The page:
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Red Lacquer Box Carved with Chrysanthemum Picking Scene

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Period: Qianlong Reign (1736–1795), Qing dynasty (1644–1911)
Dimensions: Height: 7.5 cm; diameter: 16 cm

The wood box has an oblate body with a flat top and bottom, vertical sides, a round base, and tightly a fitting lid. The design on the lid is an old man standing under a pine tree, holding one hand behind his back and twisting his beard with the other. He looks as two children handle chrysanthemums in full bloom. Following behind the old man is a child holding a qin zither. A brocade design embellishes the sides of the box. The base and interior are coated with black lacquer. The inside of the lid is engraved with four gilded characters written in regular script (kaishu, one of China’s major calligraphic forms) and divided into two rows that read “Chrysanthemum Picking Treasure Box” (Caiju baohe). In the middle of the exterior of the base are six gilded characters inscribed in regular script and divided into three rows that read “Crafted during the reign of the Qianlong Emperor of the Great Qing Dynasty.”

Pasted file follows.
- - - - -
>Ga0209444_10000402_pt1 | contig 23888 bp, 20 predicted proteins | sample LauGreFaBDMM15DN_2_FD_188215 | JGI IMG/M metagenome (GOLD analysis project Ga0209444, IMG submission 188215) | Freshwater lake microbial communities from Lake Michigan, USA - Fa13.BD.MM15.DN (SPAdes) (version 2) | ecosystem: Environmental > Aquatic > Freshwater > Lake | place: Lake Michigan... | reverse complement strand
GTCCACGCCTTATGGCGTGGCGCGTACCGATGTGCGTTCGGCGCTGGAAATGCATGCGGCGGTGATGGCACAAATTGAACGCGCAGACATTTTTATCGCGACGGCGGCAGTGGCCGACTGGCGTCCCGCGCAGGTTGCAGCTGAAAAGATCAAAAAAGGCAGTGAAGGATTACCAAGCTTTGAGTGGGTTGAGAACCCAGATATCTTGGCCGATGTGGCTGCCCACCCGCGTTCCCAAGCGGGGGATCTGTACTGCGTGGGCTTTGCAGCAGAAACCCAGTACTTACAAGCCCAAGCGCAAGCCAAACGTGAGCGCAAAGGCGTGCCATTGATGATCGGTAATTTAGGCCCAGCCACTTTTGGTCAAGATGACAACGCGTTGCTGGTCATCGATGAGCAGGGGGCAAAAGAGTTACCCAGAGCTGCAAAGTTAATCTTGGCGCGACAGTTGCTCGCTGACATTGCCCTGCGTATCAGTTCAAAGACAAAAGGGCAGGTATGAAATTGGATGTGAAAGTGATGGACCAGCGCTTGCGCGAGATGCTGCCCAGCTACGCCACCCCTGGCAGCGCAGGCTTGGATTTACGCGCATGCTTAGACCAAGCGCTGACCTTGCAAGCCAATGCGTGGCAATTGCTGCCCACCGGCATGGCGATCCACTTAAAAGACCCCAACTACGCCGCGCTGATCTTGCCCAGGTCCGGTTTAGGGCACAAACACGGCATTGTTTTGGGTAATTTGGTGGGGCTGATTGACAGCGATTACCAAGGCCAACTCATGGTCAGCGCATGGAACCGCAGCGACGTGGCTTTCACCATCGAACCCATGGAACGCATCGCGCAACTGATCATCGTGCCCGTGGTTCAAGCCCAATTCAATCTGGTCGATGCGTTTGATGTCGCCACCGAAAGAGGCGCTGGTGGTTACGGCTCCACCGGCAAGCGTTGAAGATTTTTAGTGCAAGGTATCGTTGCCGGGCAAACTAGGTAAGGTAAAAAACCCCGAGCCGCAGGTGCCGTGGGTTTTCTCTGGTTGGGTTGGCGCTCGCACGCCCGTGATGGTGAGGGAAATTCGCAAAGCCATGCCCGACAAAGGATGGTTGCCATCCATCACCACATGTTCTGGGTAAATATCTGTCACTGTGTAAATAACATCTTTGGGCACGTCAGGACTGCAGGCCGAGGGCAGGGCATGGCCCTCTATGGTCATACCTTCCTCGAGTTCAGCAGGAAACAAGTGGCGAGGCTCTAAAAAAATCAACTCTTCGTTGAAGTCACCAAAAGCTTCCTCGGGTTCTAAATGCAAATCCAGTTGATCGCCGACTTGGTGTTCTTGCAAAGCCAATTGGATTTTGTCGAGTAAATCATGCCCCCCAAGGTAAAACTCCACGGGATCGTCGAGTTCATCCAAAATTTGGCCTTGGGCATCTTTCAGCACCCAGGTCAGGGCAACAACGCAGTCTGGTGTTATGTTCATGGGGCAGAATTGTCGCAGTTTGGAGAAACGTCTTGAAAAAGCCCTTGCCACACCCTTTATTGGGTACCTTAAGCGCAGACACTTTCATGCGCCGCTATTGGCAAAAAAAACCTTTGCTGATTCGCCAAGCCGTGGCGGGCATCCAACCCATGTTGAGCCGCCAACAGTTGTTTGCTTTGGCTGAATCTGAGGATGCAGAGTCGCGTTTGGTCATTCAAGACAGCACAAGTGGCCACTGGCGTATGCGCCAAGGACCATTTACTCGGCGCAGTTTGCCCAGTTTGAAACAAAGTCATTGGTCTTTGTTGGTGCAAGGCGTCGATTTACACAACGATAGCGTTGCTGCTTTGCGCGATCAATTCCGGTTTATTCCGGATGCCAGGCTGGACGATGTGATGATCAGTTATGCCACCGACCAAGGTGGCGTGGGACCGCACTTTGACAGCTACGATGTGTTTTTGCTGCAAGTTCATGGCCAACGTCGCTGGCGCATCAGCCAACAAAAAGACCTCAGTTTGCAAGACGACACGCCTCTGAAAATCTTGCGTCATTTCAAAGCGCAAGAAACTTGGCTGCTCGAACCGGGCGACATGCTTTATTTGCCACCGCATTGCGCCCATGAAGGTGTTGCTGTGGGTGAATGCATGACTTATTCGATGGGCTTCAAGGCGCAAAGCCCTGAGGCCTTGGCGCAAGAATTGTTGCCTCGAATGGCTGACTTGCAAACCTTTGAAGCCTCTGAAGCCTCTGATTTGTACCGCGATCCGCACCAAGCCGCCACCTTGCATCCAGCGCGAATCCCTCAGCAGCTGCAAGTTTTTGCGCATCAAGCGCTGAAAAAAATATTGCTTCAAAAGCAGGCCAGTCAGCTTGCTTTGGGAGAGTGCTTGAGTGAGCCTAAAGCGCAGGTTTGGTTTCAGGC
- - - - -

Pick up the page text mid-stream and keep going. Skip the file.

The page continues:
The concept of picking chrysanthemums in Chinese art is based on the story of the great poet Tao Yuanming (ca. 365–427) of the Eastern Jin dynasty (317–420). It is said that Tao would not abide the corruption of the court in return for maintaining his official position and salary. Retiring to his hometown, he was honored as the progenitor of recluse poets. He developed new ways of thinking about the chrysanthemum. One of his renowned poems includes a description of picking the beloved flower beside a hedge with a view of southern mountains. Over time, picking chrysanthemums became a common subject in art and came to represent the character of the literatus, pure and aloof from mundane matters.

Chinese entry by Zhan Mengxia

Website version edited by Adam J. Ensign and Zhuang Ying

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